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North Korea: U.S. extension of sanctions is a hostile act

 This picture taken on September 3, 2017  2017 shows North Korean leader Kim Jong-Un attending a meeting with a committee of the Workers' Party of Korea about the test of a hydrogen bomb.
North Korean leader Kim Jong-un. Photo: STR/AFP/Getty Images

North Korea blasted Secretary of State Mike Pompeo Wednesday and said a recent decision by the U.S. to extend sanctions against it is a "hostile act," the country's state-run news agency KCNA reports.

"Our state is not a country that will surrender to the U.S. sanctions, nor are we a country which the U.S. could attack whenever it desires to do so. If anyone dares to trample over our sovereignty and the right to existence, we will not hesitate to pull a muscle-flexing trigger in order to defend ourselves."
— North Korean foreign ministry spokesman quoted in KCNA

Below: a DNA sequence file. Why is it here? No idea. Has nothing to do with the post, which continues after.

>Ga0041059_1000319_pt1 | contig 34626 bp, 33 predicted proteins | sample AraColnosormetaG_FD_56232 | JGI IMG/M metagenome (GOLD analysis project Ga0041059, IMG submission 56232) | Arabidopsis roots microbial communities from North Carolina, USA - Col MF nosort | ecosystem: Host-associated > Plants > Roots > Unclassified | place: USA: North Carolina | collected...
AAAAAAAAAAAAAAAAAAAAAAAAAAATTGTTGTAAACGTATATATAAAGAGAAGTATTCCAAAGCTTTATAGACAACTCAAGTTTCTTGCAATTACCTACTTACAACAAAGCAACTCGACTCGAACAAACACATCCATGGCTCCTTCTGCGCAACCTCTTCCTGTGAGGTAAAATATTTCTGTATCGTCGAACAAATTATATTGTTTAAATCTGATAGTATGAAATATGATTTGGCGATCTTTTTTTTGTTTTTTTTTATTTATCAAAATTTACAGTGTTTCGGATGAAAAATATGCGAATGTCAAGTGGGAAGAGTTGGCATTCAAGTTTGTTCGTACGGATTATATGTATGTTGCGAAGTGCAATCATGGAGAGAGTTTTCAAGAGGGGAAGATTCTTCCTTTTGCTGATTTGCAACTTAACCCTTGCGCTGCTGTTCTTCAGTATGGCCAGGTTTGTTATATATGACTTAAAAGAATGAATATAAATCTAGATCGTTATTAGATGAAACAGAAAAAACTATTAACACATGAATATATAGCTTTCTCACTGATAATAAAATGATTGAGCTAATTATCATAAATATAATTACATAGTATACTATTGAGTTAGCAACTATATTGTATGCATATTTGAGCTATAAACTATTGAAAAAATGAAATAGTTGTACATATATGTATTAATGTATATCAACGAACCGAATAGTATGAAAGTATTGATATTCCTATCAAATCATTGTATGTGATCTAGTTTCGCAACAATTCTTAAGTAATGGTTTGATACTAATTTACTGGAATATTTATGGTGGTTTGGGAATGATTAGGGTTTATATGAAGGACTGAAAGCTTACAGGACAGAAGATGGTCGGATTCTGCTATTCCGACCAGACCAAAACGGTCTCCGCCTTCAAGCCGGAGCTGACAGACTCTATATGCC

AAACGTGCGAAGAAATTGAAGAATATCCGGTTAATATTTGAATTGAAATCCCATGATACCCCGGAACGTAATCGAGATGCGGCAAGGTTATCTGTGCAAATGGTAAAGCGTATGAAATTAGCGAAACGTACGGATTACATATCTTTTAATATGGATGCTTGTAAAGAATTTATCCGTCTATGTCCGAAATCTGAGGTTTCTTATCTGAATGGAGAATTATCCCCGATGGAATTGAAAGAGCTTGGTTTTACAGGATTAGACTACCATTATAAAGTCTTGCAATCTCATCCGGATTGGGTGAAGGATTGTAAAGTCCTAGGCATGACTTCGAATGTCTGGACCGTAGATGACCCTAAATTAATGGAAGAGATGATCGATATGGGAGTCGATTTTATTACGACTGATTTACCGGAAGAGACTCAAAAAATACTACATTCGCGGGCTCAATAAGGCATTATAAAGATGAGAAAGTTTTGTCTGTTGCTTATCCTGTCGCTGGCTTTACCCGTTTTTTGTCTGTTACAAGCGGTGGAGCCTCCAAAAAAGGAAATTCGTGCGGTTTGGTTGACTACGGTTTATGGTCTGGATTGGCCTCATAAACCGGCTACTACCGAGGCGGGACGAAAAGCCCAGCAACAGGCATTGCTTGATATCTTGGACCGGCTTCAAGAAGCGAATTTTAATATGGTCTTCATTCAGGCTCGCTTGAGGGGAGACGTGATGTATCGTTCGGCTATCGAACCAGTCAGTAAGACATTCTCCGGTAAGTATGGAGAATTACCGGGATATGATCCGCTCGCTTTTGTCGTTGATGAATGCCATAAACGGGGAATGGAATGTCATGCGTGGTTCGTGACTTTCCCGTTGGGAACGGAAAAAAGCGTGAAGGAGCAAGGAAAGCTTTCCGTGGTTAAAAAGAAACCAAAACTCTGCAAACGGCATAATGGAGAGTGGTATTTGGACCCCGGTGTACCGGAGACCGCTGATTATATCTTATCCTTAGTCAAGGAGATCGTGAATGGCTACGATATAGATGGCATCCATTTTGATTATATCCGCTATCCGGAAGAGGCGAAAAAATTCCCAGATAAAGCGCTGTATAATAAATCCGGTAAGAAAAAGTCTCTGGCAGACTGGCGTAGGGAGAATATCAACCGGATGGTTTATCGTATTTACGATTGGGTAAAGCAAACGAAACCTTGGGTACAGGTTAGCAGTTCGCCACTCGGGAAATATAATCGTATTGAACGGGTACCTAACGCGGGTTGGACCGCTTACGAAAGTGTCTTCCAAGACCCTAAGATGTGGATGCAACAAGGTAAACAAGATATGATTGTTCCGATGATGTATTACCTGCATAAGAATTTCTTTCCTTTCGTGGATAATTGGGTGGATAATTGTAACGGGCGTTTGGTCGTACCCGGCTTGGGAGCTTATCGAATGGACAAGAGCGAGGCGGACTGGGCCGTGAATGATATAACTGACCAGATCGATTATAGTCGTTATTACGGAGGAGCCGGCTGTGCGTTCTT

Details: KCNA reported a North Korean foreign ministry spokesman as saying Pompeo was "reckless" for telling reporters Sunday that "some 80-plus percent of the North Korean economy" had been affected by sanctions. "He let loose a sophistry as if the sanctions are rendering the bilateral talks possible," the spokesman said.

Why it matters: The statement is a reminder of the strained relations between North Korea and the U.S., despite Pyongyang reacting positively to a letter North Korean leader Kim Jong-un received from President Trump Sunday. Trump and Kim's Hanoi summit collapsed over denuclearization and sanctions relief issues in February.

Go deeper: Global hotspots: North Korea and Iran